Following My Childhood Dream Has Made Me Happier Than Ever

 Photo credit:  Nathan Kelley Photo

Photo credit: Nathan Kelley Photo

JUNEAU, ALASKA—As a child, my favorite magazine in the whole entire world was Ranger Rick, a kid’s publication that taught me all about animals. When I got a little bit older, I progressed to ZooBooks — mini-National Geographic-type spreads that captivated me with scores of animal facts, stories of faraway lands, and incredible photographs of outlandish creatures that I could only dream about.

If anyone asked what I wanted to be when I grew up, I would have said a zookeeper: I loved animals, and I wanted to be around them all the time.

Yet as is all too common with our childhood dreams, I watched them slowly fade away. There was no one single death knell that did them in; just the same old routinized desire to fit in that hits us all at some point or another. It’s much easier to do things with your friends than to give it all up and pursue some weird, oddball passion that’s going to take you on a different path — one where you’re not free to get pizza after school. When you’re a teenager, it’s nice to be able to hang out on Friday nights, and do normal teenager things.

Somewhere along the line, you get it in your head that you need to keep going along “this path”, simply because that’s what everyone else is doing. That might entail a 9–5 job, or a stint at a four-year college. A “good job”, that will pay the bills, get you health insurance, and give your parents something to tell their friends when they ask how you’re doing. Yet a “good job” oftentimes fails to provide you with the one thing you need most out of life: fulfillment.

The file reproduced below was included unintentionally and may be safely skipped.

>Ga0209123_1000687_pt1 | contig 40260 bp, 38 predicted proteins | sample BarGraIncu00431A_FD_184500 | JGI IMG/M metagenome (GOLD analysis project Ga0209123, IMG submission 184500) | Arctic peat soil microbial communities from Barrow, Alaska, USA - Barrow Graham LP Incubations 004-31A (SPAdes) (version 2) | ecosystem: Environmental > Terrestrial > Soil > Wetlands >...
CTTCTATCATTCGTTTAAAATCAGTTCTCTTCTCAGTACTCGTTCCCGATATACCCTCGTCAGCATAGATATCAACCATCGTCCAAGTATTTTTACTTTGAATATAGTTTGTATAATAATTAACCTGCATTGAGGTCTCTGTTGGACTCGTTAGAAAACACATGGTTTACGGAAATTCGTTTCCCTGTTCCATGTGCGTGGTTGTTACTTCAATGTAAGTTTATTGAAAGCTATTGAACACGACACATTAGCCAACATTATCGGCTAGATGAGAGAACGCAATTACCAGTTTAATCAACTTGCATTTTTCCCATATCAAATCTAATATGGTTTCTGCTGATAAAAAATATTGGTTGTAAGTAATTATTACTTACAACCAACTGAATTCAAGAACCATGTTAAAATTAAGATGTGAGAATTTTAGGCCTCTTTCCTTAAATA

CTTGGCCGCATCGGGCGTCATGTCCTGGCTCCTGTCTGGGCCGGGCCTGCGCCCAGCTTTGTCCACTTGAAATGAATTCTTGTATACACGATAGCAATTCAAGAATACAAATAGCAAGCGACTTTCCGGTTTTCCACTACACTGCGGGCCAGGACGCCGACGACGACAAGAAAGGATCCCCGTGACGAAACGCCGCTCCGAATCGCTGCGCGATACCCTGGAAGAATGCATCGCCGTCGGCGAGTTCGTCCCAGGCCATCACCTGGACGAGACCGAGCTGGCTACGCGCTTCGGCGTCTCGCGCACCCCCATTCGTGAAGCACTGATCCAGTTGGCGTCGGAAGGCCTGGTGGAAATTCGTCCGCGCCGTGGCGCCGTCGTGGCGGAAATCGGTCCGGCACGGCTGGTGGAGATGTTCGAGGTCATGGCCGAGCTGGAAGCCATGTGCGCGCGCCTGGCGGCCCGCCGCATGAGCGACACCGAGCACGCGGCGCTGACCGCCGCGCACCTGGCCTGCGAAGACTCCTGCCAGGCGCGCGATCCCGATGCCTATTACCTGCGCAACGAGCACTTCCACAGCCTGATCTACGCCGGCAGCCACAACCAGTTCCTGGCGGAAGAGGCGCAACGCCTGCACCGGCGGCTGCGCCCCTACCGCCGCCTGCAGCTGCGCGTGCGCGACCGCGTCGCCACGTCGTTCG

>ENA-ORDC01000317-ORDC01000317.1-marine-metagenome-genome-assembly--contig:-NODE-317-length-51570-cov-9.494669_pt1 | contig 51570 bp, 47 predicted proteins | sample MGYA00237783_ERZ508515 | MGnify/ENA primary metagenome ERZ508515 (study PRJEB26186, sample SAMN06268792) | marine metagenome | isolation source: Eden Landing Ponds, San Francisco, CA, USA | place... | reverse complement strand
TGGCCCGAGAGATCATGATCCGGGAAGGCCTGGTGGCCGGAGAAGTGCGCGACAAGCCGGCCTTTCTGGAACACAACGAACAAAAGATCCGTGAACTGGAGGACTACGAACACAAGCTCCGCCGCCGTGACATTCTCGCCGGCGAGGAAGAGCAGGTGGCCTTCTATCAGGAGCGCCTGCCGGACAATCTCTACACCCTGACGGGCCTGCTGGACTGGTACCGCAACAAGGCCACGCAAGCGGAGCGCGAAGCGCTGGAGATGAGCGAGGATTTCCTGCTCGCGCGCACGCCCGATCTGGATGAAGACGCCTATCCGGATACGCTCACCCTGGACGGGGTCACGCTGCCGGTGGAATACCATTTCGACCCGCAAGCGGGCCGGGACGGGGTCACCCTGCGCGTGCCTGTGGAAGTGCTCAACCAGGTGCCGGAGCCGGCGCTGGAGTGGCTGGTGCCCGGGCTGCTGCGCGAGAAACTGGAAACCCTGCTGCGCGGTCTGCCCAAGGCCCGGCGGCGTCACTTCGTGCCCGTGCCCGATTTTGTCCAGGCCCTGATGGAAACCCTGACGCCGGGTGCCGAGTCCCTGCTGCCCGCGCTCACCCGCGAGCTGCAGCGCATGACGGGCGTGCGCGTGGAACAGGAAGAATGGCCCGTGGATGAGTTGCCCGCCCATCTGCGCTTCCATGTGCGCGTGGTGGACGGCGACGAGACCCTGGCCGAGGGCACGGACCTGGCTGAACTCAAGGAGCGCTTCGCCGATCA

For a while there, I had a good job. I went to a reputable school, and I got a job with a law firm, with the intention of someday going to graduate school, and climbing up the career ladder…yet something always felt wrong about that. I never felt proud of the work I was doing, or motivated to truly move ahead on that path. I’m a competitive person, so I felt the need to keep up — I’m a hard worker, and always will be — but that doesn’t mean that work was making me happy on the inside.

So I left.

Almost four years ago, I handed in my two weeks notice. I can still recall the look on my boss’s face when I told her that I wasn’t going to work for a competitor — I was moving to Australia for a year with nothing more than a backpack, a few books, and a personal mission to take a break from “the grind”.